Last week, the question was raised in this section of The Hill whether or not the president still had the backs of American steelmakers. This week, he answered when he had Secretary of Commerce Wilbur Ross announce Thursday the deployment of a seldom-used weapon in the battle against imported steel.
As such, President Trump made friends again with steel executives, some of whom were invited to the White House for the briefing. Give the president a high grade for timing — several steel industry leaders had been wondering lately if the president was wavering in his support for the industry.
Enter Section 232, part of Trade Expansion Act of 1962 — arguably one of the most powerful trade-restriction arrows in the quiver, but not without its limitations.
Section 232 investigations are used to determine the impact of imports on national security. Going this route bypasses most other trade-remedy actions that require an industry to demonstrate that it has been injured by imports. But like most trade investigations, Section 232s can take time, are seldom slam dunks and do not produce overnight results.
Typically, the Department of Commerce conducts the Section 232 investigation and then makes recommendations to the president within 270 days of receiving an application. Trump would then have 90 days to decide if he agrees and will adjust imports accordingly.
Secretary Ross said at the briefing he would report back much sooner than 270 days because so much work has already been done with other steel-related anti-dumping and countervailing duty trade investigations.
In 2001, Commerce used Section 232 to investigate the effect of imports of iron ore and semi-finished steel on national security. But in the end — even after factoring in the attacks of 9/11 — Commerce recommended no presidential action.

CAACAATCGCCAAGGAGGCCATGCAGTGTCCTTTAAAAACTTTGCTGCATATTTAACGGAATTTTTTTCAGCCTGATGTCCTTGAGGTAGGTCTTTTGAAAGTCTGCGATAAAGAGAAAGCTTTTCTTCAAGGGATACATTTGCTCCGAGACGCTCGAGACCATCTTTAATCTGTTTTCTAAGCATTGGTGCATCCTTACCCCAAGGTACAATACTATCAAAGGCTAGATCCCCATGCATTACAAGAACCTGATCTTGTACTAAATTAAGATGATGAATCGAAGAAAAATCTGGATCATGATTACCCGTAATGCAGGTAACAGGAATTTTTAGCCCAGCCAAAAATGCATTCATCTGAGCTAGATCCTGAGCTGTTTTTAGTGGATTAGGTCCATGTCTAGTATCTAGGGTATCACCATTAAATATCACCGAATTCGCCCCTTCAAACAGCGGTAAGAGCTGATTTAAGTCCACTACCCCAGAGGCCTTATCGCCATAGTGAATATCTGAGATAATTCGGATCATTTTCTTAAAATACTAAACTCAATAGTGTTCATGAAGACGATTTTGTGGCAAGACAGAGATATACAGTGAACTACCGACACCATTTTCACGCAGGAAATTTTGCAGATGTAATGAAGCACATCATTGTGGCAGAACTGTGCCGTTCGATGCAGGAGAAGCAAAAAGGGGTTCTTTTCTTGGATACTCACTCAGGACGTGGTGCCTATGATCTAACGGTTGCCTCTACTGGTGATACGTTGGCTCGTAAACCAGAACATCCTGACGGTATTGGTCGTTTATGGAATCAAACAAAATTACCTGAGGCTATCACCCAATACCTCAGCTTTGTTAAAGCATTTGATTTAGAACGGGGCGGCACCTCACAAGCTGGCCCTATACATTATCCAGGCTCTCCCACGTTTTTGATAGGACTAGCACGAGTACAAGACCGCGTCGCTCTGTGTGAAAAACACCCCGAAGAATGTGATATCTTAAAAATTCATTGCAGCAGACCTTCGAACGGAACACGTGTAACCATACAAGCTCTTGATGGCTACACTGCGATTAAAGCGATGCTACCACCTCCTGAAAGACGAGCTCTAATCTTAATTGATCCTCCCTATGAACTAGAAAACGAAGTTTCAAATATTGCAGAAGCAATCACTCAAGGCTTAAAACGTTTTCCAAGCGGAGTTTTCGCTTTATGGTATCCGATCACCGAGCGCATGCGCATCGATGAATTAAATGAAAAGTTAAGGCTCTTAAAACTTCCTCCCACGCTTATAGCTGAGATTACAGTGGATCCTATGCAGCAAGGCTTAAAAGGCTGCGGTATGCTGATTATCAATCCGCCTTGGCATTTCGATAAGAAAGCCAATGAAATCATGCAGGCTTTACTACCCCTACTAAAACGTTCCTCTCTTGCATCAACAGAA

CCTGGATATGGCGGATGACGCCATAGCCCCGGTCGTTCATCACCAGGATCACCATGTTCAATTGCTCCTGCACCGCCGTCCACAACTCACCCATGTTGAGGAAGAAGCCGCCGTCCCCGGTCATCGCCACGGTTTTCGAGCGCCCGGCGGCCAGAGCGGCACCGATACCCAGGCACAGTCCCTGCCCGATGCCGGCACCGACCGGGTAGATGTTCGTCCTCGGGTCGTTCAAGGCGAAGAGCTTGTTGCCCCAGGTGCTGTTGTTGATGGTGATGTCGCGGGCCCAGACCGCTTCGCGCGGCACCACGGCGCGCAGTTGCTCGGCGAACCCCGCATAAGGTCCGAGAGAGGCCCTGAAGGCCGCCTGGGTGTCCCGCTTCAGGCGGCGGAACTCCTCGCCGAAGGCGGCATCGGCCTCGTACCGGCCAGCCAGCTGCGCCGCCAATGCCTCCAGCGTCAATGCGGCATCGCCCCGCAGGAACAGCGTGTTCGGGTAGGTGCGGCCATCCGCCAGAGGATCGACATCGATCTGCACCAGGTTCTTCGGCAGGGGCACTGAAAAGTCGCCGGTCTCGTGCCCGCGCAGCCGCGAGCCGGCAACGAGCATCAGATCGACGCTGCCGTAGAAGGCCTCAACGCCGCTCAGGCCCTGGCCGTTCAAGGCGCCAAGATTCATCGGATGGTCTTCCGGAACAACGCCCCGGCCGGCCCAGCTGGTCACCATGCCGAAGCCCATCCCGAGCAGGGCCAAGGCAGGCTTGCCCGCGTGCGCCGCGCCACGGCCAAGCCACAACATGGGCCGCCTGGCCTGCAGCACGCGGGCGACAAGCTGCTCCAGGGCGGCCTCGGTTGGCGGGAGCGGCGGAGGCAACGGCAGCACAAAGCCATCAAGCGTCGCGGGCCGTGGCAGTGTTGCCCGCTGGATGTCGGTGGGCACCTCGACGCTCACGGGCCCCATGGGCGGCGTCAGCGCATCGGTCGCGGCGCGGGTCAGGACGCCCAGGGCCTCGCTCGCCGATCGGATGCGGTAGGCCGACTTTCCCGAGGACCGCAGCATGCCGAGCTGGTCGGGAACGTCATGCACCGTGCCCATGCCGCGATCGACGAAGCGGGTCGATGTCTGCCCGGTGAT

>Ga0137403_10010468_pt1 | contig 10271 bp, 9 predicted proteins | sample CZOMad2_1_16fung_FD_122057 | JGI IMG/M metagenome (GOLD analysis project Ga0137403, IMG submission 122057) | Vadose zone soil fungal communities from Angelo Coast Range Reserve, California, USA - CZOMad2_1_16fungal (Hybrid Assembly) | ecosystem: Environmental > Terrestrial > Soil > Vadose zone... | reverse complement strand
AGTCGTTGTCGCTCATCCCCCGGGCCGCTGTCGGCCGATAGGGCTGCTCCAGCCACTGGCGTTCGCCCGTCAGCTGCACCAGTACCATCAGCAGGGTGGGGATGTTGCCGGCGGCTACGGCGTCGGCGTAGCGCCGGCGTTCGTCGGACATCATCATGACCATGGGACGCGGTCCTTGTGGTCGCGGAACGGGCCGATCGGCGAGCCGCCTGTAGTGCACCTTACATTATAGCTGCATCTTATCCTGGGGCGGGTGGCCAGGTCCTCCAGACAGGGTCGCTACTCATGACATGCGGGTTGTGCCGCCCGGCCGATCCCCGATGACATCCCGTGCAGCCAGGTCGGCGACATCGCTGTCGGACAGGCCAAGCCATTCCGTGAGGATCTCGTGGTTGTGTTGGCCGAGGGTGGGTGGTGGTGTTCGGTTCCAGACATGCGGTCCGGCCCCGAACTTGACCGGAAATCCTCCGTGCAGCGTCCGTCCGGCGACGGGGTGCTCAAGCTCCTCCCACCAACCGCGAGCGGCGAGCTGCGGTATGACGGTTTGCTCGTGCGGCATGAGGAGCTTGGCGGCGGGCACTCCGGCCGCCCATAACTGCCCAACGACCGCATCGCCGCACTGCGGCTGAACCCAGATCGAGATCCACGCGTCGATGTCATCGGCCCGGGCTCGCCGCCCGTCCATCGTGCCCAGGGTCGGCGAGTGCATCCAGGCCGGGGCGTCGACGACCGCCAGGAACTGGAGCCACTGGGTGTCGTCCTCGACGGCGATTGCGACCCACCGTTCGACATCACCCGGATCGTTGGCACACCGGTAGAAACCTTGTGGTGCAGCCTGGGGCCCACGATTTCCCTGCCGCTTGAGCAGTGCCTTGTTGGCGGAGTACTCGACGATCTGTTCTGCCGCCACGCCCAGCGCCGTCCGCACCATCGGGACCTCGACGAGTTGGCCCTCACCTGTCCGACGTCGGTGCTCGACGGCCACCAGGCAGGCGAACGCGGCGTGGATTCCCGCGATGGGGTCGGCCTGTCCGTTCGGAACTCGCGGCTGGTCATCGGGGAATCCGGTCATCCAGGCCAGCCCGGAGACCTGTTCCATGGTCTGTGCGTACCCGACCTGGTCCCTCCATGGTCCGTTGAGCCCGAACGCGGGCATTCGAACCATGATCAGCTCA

But Ross, a former steel industry investor and executive, has promised a more proactive Commerce Department than perhaps ever before. He is on record as saying that he plans to use the department's ability to self-initiate anti-dumping and countervailing duty investigations to send a message to foreign manufacturers, a stance that U.S. steel industry executives have long encouraged.
Commerce initiated this latest case based on Trump's decision to increase military spending, according to Ross. The report will focus on whether the American steel industry has the resources, capacity and skilled workers needed to meet the country's defense needs if it had to ramp up, he said.
That element of the investigation might prove problematic. In recent years, the issue of using U.S.-made steel for defense and national security reasons has been dealt with at the federal agency procurement level. In some cases, it’s just impossible to avoid buying foreign steel because certain products and grades are not produced in the U.S., or supply is limited.
In 2009, for instance, when the U.S. military was involved in wars in Iraq and Afghanistan, domestic steel demand strengthened as supply tightened. At the time, the Department of Defense (DOD) gave steel plate finished in the U.S. the same status as plate fully produced in the U.S.
This meant Russian and Ukraine steel slab or plate, or such products from other countries, could come into the U.S. and be further processed here. The optics were lousy: Russian steel in American tanks and armored Humvees.
The House Steel Caucus wasn’t pleased: “Buying steel made in America ensures our troops are protected with armor that's not only well-built, but absolutely flawless," Caucus Chairman Rep. Tim Murphy (R-Pa.) said at the time.
By 2012, the DOD restored its mandate that required armor steel plate used in its military vehicles to be melted and finished in the U.S.
Now, the Commerce Department will investigate U.S. steel production needed for the country's projected national security requirements, the industry's capacity, human and material resources, imports, the impact of foreign competition on certain industries and other points.
American steelmakers have been loving the attention from this administration, but with such attention comes greater scrutiny. The old saying, "Be careful what you wish for," comes to mind.
Joe Innace is the content director of Metals/Americas for S&P Global Platts. He's also an award-winning business writer, recognized as Steel Journalist of 2015 by the World Steel Association.
The views expressed by contributors are their own and not the views of The Hill.